Early Detection of Treatment Failure in Metastatic Colorectal Cancer Patients

Official Title

A Prospective Observational Cohort Study for Early Detection of Treatment Failure in Metastatic Colorectal Cancer Patients Undergoing Systemic Chemotherapy and Liver Resection With Curative Intent

Summary:

In North America, colorectal cancer patients with resectable liver-restricted metastases (mCRC-LR) are treated with approximately 6 months of preoperative systemic multi-agent chemotherapy. Actuarial data however supports that approximately 20% of mCRC-LR patients can be cured without as much systemic chemotherapy. Prospective phase II-III trials also support that awaiting recurrence to initiate further metastases-targeted or systemic treatment may provide patients with longer overall survival while avoiding toxicities in those without recurrence.

Trial Description

Primary Outcome:

  • Radiological response to pre-operative chemotherapy as assessed by RECIST v1.1
  • Biochemical response to pre-operative chemotherapy as assessed by plasmatic CEA measurement, change from baseline after 4 cycles of chemotherapy
  • Pathological response to pre-operative chemotherapy as assessed by Ryan and Rubbia Brandt Tumour Regression Grade (TRG) scores on resected tumours
  • Tumour response to pre-operative chemotherapy as assessed by change in circulating tumour DNA level, change from baseline
  • Histopathologic growth pattern as assessed by percent replacement, desmoplastic, and pushing features measured at the interface of liver metastasis and non tumoural liver
  • Post-operative minimal residual disease as assessed by circulating tumour DNA detection after tumour resection with curative intent
  • Time to radiological recurrence after tumour resection with curative intent
  • Time to biochemical recurrence as assessed by plasmatic CEA measurement, level above the upper limit occurring after tumour resection with curative intent
  • Time to tumour recurrence as assessed by detection or change in level of circulating tumour DNA after tumour resection with curative intent
Secondary Outcome:
  • Incidence and grade of FOLFOX-induced neuropathy, as assessed by Sensory Subscale of the NCI CTCAE scale, version 3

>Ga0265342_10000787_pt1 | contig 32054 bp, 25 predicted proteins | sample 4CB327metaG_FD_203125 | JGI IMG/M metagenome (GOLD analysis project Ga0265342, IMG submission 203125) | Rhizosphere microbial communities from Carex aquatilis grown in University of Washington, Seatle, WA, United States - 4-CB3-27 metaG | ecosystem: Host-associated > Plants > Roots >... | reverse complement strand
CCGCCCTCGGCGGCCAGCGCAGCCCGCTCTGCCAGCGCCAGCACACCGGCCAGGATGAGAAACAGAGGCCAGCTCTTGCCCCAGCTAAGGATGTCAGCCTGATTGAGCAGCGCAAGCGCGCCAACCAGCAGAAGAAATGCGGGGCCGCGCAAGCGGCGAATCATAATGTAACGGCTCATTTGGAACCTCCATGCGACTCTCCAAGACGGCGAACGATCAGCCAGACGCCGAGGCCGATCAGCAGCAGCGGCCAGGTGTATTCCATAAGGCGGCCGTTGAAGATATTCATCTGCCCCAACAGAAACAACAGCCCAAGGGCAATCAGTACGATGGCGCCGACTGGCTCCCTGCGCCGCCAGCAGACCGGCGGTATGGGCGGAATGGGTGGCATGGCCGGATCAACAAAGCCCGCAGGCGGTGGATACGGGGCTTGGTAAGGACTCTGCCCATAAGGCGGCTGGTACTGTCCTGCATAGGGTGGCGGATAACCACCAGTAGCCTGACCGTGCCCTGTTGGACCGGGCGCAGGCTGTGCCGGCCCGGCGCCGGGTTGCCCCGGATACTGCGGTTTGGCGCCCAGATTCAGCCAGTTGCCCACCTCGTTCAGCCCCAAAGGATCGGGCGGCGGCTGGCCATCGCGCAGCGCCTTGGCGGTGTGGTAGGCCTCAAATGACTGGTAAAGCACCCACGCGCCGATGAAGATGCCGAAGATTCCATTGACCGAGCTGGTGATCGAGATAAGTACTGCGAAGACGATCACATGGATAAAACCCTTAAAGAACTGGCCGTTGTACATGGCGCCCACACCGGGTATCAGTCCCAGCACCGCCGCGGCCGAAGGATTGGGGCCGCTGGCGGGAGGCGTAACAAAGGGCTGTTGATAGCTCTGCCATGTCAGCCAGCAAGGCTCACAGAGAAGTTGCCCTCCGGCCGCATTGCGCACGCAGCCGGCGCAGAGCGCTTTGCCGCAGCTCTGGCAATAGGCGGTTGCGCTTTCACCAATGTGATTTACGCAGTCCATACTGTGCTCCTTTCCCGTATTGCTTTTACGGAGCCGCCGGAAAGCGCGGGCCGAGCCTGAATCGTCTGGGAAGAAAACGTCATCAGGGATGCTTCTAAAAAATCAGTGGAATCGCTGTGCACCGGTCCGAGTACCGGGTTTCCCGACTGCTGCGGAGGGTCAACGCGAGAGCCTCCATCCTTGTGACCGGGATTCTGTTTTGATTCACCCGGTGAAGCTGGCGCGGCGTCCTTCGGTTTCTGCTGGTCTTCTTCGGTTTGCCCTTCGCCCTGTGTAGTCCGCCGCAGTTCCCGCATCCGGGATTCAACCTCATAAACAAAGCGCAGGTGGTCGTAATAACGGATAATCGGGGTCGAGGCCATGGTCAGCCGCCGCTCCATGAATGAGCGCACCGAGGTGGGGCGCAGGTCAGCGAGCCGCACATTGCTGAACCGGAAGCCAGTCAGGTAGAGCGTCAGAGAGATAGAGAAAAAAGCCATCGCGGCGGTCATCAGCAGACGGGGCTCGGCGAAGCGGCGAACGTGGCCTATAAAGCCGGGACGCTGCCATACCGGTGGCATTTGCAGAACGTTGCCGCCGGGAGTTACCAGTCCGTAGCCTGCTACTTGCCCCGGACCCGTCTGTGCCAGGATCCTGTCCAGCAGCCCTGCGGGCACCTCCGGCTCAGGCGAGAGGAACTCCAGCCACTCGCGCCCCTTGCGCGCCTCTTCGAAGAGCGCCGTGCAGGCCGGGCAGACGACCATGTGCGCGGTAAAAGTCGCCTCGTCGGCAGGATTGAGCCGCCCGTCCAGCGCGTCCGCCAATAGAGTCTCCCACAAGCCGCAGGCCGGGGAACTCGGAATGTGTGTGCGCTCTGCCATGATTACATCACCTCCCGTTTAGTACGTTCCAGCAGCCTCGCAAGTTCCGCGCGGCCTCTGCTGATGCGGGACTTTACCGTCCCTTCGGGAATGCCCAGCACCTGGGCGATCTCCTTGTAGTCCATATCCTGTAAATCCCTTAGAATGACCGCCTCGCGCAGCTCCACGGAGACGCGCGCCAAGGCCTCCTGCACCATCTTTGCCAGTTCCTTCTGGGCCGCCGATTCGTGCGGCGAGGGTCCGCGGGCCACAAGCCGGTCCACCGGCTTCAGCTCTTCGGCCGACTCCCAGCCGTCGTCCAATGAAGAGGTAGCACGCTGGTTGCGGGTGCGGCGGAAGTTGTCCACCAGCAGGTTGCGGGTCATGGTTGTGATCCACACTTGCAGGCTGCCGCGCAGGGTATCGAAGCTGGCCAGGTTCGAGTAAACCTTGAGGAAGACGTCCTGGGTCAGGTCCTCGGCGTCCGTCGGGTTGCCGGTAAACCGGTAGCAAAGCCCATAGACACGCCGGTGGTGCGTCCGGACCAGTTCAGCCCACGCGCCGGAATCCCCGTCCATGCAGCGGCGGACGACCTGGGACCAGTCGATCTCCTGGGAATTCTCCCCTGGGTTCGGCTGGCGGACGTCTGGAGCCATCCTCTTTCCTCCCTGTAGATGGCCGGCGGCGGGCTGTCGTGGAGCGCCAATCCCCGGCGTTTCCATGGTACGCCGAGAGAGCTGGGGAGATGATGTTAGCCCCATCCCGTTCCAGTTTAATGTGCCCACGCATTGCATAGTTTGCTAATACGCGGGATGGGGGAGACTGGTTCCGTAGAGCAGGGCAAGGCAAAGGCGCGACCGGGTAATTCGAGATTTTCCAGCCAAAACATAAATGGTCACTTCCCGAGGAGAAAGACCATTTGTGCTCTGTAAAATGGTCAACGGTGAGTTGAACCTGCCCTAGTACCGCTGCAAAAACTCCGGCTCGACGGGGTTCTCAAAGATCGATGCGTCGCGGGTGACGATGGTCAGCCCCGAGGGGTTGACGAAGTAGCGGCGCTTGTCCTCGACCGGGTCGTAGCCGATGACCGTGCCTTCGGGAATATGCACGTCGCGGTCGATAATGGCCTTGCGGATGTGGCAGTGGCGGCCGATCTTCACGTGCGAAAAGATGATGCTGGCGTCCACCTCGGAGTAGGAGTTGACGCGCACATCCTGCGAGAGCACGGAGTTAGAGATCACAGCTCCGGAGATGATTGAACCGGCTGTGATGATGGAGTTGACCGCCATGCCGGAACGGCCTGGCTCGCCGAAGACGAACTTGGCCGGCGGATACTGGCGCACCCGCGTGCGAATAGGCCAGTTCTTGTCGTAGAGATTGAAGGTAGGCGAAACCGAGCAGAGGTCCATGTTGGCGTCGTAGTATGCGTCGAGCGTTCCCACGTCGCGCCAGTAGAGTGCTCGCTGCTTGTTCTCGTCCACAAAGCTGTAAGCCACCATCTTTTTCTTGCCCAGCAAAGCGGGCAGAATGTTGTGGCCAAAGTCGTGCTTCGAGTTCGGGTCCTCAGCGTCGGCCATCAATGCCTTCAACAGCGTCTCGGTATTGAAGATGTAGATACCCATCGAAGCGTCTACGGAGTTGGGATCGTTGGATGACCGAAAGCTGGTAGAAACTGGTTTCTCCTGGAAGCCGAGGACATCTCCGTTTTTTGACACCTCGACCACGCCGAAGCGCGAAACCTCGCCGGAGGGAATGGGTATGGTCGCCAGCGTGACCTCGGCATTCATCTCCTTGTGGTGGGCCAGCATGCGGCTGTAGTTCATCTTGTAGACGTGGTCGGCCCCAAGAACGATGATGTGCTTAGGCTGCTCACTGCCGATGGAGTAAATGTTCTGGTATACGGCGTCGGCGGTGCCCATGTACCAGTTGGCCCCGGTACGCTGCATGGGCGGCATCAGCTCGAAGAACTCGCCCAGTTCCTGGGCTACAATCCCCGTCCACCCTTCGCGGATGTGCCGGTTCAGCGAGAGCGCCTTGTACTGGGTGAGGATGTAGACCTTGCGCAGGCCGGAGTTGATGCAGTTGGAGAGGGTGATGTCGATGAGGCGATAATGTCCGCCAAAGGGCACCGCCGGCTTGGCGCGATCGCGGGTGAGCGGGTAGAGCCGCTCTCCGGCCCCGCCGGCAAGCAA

• Incidence of allergic reaction to oxaliplatin diagnosed by treating physicians and requiring desensitization or change in chemotherapy regimen
  • Incidence of hospitalization for febrile neutropenia diagnosed by treating physicians
  • Ninety-day post-surgical complications, defined by Clavien Dindo grading system
  • Disease-specific survival after complete tumour resection
The general objective of this single-centre, prospective observational cohort study in 100 mCRC-LR patients treated with curative intent along standard of care (SOC), is to obtain real-world data on administered therapies, selected complications, and oncological outcomes, while longitudinally collecting biospecimens to enable correlative research investigating early biological markers of treatment resistance and recurrence. Cryopreservation of sequential blood derivatives, tumour tissue, and stool samples will allow investigation of circulating tumour DNA (ctDNA), T-cell receptor repertoire, somatic cancer mutations, immune and other gene expression, gut microbiome, and soluble factors. The first biological marker that will be investigated in correlative research will be longitudinal measurements of ctDNA targeting 30 oncogenes, 23 axons, and 146 hotspots (Follow It assay, Canexia Health). Additional biological markers will be defined in subsequent amendments to this protocol. The results are expected to provide important insights for the design of future trials investigating ways to personalize therapy, such as to: a) avoid the unnecessary use of neoadjuvant or adjuvant systemic chemotherapy, b) avoid morbid hepatectomies in patients unlikely to benefit, c) test novel preoperative therapies in patients more likely to benefit, and d) modulate the intensity of follow-up.

View this trial on ClinicalTrials.gov

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Resources

Canadian Cancer Society

These resources are provided in partnership with the Canadian Cancer Society